Two nights before the most important workout of his life, as various NFL decision-makers traveled to the Central Florida pro day in late March, UCF quarterback Blake Bortles spent a fair amount of his spare time calming the nerves of his agent, Ryan Tollner.
It wasn't the actual pro day that made Tollner anxious about how his client would fare. It was the schedule for the day before it that caused so much consternation. From 8:30 in the morning until 10 at night, Bortles would have meetings with four teams to sell himself as a future franchise quarterback.
As much as Tollner understood the value in putting Bortles before as many eyes as possible, he also saw the danger in such an overwhelming day. So he kept asking Bortles if he really wanted to do this. He assured his client that there were other ways to approach these interviews, even if it meant more visits to the teams' facilities. "Ryan was freaking out, but I actually thought it would be fun," Bortles said. "I have no problem talking football, and meeting all those teams was a unique opportunity. To me, it wasn't hard at all. It was enjoyable."
It's impossible to know everything that the Texans, Vikings, Raiders and Jaguars gleaned from their time with Bortles that day. They each had about two hours with him before he took an hour-long break to prepare for the next session. What is quite likely is that they left knowing that Bortles is more than a statuesque signal-caller with a big arm and a bright mind. He's also the kind of quarterback every NFL team covets: one who sees pressure as an opportunity to prove that he belongs at the highest level of his sport.
When trying to assess Bortles' meteoric rise -- in one year he has gone from obscurity to possibly being the top overall pick -- it's best to start with that poise. It's something that inevitably enters into every conversation about his strengths, and it's likely to be his calling card if his career goes the way many anticipate. Said Bortles' father, Rob, "Blake always has been kind of cool. He's never been cocky or arrogant, but he's always been pretty confident. He's never felt like he couldn't get things done."
"I thrive on being poised," Bortles said. "Everybody talked about how stressful the combine was going to be, how I was going to be throwing to receivers I didn't know and things like that. I approached it with the attitude that I'm a football player. I throw the football. I want to show people what I can do."
The 6-foot-5, 232-pound Bortles has accomplished exactly that thus far. From throwing at the combine to mastering his pro day to impressing teams in personal workouts, he's sustained the momentum that has swelled over the past eight months. His biggest supporters see a young man who can be the second coming of Pittsburgh's Ben Roethlisberger, a sturdy, strong-armed gunslinger with a knack for extending plays and thriving in crucial moments. As proof, Bortles was 7-1 last season in games decided by 10 points or fewer.
'He has all the measurables'
When asked about Bortles earlier this offseason, Jacksonville Jaguars coach Gus Bradley said, "You watch the tape and he intrigues you, and then you see that he got better during the offseason and that intrigues you. You feel he is a guy that is moving up the scale."
"He has all the measurables," said Cleveland Browns coach Mike Pettine. "If you look at him, if you said draw me an NFL quarterback, that's probably who you'd draw. I think the thing that's impressive about him is his ability in crunch time in a lot of tight games, a lot of come-from-behind wins. You can see he's confident [and] can make all the throws."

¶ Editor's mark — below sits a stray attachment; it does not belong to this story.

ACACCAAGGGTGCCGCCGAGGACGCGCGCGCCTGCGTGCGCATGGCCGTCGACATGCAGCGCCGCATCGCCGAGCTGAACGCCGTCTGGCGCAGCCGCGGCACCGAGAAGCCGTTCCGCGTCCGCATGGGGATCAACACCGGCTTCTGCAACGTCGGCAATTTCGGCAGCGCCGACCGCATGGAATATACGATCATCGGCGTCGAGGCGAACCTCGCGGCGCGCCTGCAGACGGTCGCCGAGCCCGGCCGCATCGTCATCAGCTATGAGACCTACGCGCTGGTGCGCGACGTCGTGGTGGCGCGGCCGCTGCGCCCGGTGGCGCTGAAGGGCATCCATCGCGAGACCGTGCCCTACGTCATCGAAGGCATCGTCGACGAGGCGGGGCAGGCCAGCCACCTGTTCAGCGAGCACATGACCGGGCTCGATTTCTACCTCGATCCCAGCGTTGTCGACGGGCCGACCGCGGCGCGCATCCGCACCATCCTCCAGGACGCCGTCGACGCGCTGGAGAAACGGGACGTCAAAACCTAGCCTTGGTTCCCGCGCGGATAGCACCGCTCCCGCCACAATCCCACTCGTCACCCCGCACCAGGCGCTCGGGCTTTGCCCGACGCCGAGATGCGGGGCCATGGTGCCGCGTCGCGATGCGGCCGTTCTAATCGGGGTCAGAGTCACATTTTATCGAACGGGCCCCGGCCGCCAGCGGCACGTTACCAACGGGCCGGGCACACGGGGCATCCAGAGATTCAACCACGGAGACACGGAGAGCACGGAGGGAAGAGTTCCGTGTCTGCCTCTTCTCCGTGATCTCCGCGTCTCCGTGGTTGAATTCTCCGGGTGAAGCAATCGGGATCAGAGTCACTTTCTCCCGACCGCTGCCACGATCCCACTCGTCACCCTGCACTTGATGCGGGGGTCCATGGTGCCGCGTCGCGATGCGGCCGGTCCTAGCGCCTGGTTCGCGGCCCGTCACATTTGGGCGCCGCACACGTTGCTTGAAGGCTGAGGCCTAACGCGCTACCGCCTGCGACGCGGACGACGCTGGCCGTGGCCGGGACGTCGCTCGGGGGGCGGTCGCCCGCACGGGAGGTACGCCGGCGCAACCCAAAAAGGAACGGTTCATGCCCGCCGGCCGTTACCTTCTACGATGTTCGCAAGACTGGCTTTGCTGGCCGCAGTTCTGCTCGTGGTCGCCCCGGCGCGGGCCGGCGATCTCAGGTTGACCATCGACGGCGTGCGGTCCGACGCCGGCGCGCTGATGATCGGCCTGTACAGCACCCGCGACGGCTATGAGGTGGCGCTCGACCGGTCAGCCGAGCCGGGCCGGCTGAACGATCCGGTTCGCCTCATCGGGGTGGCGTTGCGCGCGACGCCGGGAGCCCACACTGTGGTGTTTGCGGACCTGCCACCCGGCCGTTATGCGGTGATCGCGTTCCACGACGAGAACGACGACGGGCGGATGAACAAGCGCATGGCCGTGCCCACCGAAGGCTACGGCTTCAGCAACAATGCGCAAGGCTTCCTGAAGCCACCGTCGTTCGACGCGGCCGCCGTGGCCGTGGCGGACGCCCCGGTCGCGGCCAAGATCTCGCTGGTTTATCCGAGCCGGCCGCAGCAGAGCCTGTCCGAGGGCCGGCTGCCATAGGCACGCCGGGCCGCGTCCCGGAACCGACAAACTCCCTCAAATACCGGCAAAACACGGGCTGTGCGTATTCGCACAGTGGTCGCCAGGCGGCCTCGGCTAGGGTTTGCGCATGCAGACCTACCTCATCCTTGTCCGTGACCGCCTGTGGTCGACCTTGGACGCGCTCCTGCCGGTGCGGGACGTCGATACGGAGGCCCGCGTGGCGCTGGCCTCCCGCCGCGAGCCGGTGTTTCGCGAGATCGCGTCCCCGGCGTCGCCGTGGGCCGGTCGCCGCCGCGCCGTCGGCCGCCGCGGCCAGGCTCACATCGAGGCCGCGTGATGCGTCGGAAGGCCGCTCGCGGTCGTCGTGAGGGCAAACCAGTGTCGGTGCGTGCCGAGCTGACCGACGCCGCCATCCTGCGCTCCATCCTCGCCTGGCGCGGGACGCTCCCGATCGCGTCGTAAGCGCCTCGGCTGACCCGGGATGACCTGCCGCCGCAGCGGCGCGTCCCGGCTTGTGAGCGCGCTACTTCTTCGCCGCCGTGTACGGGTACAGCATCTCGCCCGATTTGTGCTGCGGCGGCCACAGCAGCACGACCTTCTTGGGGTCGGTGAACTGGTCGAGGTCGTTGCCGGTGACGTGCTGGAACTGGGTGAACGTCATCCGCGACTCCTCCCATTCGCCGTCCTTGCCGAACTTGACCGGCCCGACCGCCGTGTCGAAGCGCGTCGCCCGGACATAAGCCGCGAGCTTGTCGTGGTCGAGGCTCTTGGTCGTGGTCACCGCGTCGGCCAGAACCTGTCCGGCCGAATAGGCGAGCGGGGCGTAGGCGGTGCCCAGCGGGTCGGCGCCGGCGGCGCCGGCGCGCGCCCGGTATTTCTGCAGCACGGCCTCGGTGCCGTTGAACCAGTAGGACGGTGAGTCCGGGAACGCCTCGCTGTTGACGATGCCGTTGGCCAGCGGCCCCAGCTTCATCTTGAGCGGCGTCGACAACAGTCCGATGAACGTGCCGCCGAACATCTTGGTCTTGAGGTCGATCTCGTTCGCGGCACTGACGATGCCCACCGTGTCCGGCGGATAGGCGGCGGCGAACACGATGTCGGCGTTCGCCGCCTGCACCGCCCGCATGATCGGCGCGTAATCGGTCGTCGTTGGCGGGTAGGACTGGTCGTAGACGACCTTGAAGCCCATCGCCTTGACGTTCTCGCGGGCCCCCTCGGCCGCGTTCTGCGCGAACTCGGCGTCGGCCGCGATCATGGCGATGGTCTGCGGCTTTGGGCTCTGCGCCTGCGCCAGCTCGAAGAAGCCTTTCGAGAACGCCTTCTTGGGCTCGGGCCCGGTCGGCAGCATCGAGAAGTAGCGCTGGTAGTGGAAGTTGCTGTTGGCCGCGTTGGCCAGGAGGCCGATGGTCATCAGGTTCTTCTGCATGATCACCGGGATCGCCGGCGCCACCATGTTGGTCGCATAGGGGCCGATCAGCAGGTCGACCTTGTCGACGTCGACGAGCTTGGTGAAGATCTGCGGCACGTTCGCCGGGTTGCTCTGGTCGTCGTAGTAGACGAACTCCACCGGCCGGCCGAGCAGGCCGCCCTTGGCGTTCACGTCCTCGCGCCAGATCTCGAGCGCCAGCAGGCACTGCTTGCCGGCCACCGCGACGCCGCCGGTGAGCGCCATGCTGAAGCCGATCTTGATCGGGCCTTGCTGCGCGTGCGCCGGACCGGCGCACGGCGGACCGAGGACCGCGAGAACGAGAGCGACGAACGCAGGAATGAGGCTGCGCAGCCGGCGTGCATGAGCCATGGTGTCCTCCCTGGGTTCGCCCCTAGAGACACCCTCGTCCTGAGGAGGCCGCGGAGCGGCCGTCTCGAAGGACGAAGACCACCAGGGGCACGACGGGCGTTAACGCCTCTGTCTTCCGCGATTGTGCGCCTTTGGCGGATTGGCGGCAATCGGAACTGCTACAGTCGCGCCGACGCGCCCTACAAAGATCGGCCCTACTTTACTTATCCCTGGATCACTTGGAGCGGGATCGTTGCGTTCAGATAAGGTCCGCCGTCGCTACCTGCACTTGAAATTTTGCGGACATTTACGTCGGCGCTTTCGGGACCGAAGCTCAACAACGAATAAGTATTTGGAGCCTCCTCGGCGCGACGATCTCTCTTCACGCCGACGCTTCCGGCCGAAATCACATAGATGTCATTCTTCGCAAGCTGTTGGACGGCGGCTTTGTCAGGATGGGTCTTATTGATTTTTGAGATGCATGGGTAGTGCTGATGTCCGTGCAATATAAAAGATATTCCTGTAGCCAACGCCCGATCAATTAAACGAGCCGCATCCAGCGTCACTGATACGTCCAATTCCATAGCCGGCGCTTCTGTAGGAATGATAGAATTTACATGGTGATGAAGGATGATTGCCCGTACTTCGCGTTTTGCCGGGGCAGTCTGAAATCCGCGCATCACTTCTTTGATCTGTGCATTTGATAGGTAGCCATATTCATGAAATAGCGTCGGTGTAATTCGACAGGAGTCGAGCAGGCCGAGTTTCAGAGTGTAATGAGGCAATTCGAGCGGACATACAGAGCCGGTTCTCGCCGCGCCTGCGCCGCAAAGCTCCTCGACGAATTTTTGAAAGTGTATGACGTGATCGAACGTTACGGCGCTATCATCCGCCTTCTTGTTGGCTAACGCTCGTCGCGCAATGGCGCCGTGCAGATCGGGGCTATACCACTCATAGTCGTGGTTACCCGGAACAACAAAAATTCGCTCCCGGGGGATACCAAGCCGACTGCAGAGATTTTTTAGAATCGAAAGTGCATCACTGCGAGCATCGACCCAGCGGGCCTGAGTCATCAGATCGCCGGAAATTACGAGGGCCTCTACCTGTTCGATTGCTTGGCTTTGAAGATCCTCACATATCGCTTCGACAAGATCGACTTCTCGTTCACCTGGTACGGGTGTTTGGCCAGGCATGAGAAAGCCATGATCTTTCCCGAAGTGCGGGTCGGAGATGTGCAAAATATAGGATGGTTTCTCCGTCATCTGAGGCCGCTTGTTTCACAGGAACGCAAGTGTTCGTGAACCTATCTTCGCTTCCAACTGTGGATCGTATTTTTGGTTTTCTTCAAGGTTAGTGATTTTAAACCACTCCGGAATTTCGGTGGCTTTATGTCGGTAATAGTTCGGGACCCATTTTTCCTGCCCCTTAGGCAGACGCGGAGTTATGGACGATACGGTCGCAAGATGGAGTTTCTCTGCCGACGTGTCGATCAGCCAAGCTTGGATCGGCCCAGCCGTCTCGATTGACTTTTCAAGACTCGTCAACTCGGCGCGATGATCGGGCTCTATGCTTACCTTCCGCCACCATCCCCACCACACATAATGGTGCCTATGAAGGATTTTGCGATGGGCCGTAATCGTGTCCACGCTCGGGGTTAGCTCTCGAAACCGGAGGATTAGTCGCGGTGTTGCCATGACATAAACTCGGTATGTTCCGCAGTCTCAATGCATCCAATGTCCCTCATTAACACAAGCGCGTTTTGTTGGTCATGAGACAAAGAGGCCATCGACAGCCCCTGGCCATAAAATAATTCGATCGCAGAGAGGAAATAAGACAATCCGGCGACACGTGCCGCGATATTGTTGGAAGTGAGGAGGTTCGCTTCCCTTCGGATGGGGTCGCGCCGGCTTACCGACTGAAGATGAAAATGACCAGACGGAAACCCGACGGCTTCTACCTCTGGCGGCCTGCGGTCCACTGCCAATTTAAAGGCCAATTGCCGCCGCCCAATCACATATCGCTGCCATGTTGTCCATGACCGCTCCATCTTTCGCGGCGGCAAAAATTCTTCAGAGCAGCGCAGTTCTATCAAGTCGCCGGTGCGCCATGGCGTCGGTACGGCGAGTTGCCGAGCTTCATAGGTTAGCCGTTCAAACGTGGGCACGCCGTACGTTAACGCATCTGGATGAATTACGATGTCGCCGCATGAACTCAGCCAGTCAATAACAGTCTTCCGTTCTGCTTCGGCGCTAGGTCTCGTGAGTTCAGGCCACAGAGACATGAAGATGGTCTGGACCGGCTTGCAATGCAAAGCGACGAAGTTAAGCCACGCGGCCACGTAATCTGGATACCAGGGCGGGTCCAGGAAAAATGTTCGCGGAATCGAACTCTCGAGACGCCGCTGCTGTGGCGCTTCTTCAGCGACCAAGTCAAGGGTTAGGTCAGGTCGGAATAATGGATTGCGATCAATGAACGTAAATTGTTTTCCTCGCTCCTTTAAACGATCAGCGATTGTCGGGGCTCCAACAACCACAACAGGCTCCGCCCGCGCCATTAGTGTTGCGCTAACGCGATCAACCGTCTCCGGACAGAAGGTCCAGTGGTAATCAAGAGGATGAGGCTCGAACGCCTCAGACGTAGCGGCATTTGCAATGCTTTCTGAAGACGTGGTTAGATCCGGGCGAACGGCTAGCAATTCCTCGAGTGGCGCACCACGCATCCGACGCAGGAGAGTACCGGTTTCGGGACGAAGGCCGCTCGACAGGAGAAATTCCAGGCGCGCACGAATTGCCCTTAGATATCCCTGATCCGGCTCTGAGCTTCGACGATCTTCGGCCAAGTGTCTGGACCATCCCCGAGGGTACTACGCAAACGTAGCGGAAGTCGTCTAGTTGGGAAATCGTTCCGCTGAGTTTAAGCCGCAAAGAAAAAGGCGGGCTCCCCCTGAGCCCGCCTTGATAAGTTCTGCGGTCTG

Bortles also brings the proper mental approach to the game. Even though he's on the verge of earning millions, he's not destined to allow success to get to his head. Bortles has driven a 2005 Ford F-150 pickup truck since he arrived at UCF. When his father asked him what he wanted to do for himself with his eventual riches, Bortles told him that he only wanted a new F-150.
When agents were flying into Bortles' hometown of Oviedo, Fla., and overwhelming his family with constant requests to discuss representation, Blake didn't let the unannounced visits irritate him in the same way they did his father. The same was true when ESPN camera crews followed Bortles around for the show "Draft Academy." Rob's heart raced as he tried to find a comfort zone with cameras in his home, but he marveled at how gracefully his oldest son handled his fame.
What Rob knew was that it wasn't always this easy for the spotlight to find his boy. While NFL decision-makers rave about Bortles today, it was only four years ago that Blake had to fight just to be considered a legitimate college prospect. At that time, he was a long way from being the 3-year-old boy who once promised his parents that he would be an NFL player one day. The only thing Blake wanted then was a chance to show most people what they'd been missing.
"The goal my entire life was to get drafted," Bortles said. "I never cared if I was No. 1 overall or Mr. Irrelevant. I just wanted to hear my name called on that day, so it's surreal to be where I am now. I never want to forget about being thankful."
The irony of Bortles' current success is that he didn't start off wanting to be a quarterback. When his father coached him in Pop Warner, Blake always wanted to play linebacker or fullback. Those were the positions where he could throw his body around and prove his toughness.
Even when Bortles reached Oviedo High School, he still favored the blue-collar roles until fate intervened during his freshman year. A broken collarbone sidelined him during the first part of that season and all the starting spots largely had been filled once he returned. The only job the freshman coaches had a hard time finding talent for was quarterback. So they asked Bortles to give it a shot.
Bortles soon learned that playing quarterback wasn't solely about taking snaps, handing off and throwing passes. It also could be a lot of fun if he learned how to bend the position to his own personality. His coaches gave him the first opportunity to do that by chucking the wing-T offense that they ran on varsity and allowing Bortles to use his arms and legs to make plays. After that, he took it from there.